To really get into this though, I’ll have to do something that I don’t think I’ve done in the almost nine-year history of this blog. I can’t fully discuss this movie without talking about it as a whole, so spoilers be yonder.

To say I disliked this ending would be an understatement. I could have appreciated if Bratt & Pun wanted to end on a dour note, but I can’t help but feel it was completely disingenuous to their protagonist, as nothing I saw in his behaviour up to that point supported his actions in that final scene.

By his own admission, in a lengthy opening monologue spoken to the camera, Jared knows that his failure to connect with the opposite sex is his fault. He may be bewildered by the fact that he is an “invisible man”, but he still recognizes that it’s his problem. These are the words of a deeply depressed person and extreme cases tend to commit suicide, not homicide. Angry people, like Elliot Rodgers (as evidenced in his pre-killing spree YouTube video) commit homicide. I’m saying that there is a large margin between these two.

In fact, the only time I saw any animosity from Jared was right after he was confronted by the boyfriend. Even then, I’d wager that he was more mad at himself for not fighting back. Now, I’m willing to admit that my reaction to the ending has a lot to do with my familiarity with some of what led up to it. At times, Streamer played out like a Greatest Misses album, but you know what, I refused to live in a dark bubble of self-pity. As for Jared, he wasn’t a sociopath, he just needed some support. I don’t want to downplay the severity of clinical depression, but it just doesn’t jive with the ending of this movie.

I was even troubled by the end credits. Lead actress Tanya Lee (who put in an incredibly natural performance) was simply credited as “The Girl” inferring that she wasn’t a person, but rather a concept or lifeline to lift Jared out of his squalor. If that was the intention, that seems like an incredibly one-sided view.

Streamer could have been a sad and sobering look at loneliness in today’s modern world, but that ending just soured it for me. Kudos to Bratt & Pun for getting this spirited a reaction from me, but I wish it was for less frustrating reasons.

Saturday, November 26, 2016

Picture Perfect.

Kicking off the Blood In The Snow festivities last night was Kevin Burke's poster art documentary, Twenty-Four by Thirty-Six.

Having been a contributor to the project's Kickstarter campaign, I had been awaiting this for some time. I'd seen little snips here-and-there at various conventions and gallery events over the last year, so it was great to finally get my eyeballs on this thing. Like my experience with Creature Designers, it was so wonderful to see a loving exploration of something I hold dear.

I think there were three things that made this a decent documentary, the first being presentation. Now obviously I was wowed by all the posters that were constantly flashing onscreen, but they were also accompanied by animations that really made them pop. Second, Burke went out of his way to find a lot of subjects for his documentary. Not only did he have scores of artists like Roger Kastel, William Stout, Gary Pullin and Jason Edmiston weighing in on their craft, but also collectors and people whom their work has touched over the years. Lastly, there are a wide range of topics discussed that really open you up to the business and cultural side of things.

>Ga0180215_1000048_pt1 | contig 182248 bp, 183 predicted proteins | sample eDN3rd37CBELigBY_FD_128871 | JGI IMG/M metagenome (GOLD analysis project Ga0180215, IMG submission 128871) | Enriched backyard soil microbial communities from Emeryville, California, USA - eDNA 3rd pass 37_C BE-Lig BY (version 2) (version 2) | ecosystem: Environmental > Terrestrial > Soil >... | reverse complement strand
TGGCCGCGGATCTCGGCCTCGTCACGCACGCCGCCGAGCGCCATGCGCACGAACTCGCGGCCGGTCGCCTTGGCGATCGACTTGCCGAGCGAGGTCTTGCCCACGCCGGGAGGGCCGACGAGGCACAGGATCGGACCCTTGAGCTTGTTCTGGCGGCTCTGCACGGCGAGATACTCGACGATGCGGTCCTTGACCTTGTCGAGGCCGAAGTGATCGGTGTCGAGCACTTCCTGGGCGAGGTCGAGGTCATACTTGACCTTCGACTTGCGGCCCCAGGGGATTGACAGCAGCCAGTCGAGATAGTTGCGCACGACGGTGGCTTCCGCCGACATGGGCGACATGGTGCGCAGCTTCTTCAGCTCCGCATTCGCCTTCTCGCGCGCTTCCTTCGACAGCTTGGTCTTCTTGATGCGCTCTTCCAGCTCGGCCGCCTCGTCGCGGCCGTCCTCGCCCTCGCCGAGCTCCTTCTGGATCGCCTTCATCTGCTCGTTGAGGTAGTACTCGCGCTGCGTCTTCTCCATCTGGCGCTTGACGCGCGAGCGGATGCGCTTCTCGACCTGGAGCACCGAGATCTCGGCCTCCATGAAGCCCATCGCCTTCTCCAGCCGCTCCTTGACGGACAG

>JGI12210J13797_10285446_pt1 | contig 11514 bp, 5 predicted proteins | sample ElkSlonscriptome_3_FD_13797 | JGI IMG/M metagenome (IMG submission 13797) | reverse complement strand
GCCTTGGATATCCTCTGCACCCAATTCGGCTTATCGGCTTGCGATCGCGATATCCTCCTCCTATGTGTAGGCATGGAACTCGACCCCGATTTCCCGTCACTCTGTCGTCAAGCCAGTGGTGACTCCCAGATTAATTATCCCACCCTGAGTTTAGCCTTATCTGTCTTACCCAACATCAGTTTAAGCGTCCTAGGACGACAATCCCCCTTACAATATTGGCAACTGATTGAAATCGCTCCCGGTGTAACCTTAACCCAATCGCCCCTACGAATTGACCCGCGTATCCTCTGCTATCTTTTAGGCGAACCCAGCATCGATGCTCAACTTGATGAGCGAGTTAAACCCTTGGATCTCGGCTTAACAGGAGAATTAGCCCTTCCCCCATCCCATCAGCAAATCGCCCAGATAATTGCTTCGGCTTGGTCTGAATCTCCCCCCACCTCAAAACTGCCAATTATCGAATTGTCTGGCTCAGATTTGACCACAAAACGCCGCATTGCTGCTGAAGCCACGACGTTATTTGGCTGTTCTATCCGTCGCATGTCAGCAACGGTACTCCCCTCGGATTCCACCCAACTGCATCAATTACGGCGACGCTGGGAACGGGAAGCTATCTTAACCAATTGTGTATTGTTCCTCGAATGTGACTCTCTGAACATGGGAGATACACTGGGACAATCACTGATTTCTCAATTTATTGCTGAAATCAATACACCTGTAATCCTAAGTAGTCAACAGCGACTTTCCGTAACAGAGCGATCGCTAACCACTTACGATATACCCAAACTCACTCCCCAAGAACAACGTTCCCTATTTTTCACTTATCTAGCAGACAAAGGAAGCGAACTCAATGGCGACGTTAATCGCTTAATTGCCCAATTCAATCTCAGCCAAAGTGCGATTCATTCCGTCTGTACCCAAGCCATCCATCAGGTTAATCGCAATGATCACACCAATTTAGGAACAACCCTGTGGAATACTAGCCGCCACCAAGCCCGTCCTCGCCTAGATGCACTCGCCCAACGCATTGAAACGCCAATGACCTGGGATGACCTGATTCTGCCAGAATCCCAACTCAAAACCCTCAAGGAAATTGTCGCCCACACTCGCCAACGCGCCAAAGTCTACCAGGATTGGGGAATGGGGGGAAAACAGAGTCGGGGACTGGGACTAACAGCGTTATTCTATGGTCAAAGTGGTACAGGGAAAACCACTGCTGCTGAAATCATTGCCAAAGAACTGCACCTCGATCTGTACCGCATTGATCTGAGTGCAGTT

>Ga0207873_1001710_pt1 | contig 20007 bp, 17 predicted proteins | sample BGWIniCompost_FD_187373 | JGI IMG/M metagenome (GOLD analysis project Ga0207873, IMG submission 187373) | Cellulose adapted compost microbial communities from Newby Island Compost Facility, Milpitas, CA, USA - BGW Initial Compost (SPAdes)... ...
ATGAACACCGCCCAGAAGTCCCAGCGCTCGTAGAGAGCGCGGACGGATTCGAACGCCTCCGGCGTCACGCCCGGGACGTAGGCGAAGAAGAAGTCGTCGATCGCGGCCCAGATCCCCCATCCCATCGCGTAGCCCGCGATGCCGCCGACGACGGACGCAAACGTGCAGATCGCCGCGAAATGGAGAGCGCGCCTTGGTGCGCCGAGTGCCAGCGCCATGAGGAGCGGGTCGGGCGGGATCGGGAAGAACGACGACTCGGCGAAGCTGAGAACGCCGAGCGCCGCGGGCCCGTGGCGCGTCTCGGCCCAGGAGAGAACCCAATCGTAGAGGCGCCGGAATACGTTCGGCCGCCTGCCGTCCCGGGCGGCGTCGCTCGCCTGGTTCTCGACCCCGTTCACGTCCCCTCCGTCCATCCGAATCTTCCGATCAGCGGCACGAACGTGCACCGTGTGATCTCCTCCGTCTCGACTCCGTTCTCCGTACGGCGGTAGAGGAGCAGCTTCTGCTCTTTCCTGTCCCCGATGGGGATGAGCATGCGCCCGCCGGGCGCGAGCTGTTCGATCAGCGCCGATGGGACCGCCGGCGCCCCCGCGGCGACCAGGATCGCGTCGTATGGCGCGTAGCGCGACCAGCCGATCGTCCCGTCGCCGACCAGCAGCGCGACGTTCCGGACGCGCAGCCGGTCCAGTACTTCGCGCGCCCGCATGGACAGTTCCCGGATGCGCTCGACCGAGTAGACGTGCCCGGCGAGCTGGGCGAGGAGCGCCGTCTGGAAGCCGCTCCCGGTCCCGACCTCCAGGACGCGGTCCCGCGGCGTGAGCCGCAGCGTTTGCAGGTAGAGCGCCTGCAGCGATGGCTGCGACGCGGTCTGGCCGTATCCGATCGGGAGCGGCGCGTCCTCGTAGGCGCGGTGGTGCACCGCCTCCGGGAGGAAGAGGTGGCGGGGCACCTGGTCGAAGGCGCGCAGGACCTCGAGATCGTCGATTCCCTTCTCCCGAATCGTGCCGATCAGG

I mentioned Creature Designers earlier because both vocations share evolutionary similarities, as they struggled to get individual recognition in their early days. In 24 x 36, we learn that iconic artist John Alvin had to cleverly hide his signature to prevent the studios from removing it.

Click to enlarge.

In addition, while effects artists had to deal with the advent of CGI in the nineties, poster illustrators butted heads with Photoshop and the “floating heads” era.

Fortunately, the latter issue was rectified by the coming of MondoTees. Over the last ten years, illustrated movie posters have been making a comeback. Indie films have often adopted these posters to stand out in the crowd and the studios are slowly coming around, as well.

Three of my faves, Kevin Tong (left), Lauren O'Neill & Gary Pullin.

Deep into the documentary, it discusses the second market that has emerged from the MondoTees phenomena. It is common practice now that, just like live event tickets, posters will be sold out in seconds and then subsequently appear online for one-hundred times their selling price. I can't tell you how many posters I saw in this doc where I was like 'oh yeah, I tried to get that one. And that one. Yep, that one too'. I really liked that artist Tim Doyle has tried to buck that trend, even after received some flack for devaluing his pieces.

“I would rather sell a thousand copies of something to a bunch of people who just want something cool than sell a hundred copies of something to people just wanting to flip it.”

24 x 36 was well worth the wait. For cinephiles, this doc is a no-brainer, but I also think anyone would be able to appreciate the artistry and inner-workings of this business, both initially and nowadays.  

Friday, November 25, 2016

Big Bear On Campus

So  I was gathering clips for an upcoming video and I happened to watch Girls Nite Out, Robert Deubel's 1982 slasher.

I was aware of it of course, but had never actually watched it before. Holy moley, is there a lot going on in this movie! I kept on muttering to myself, geez this movie is elaborate. So much setup. I always thought The Initiation took its time (with it basically being an Animal House-style comedy until they all get locked up in the mall), but Girls Nite Out takes the cake. 

There are so many characters introduced in the first act, for no real reason other than to confuse the audience. There's not one, but two beleaguered ex-boyfriends and one guy with two girlfriends. It was really hard keeping track of all the ladies at times. There's main guy's two girlfriends, the girl with big glasses, the girl with big glasses' best friend and the girl from Friday the 13th Part 2. Meanwhile, overseeing all this happen, is Hal Holbrook because he's in this for some reason.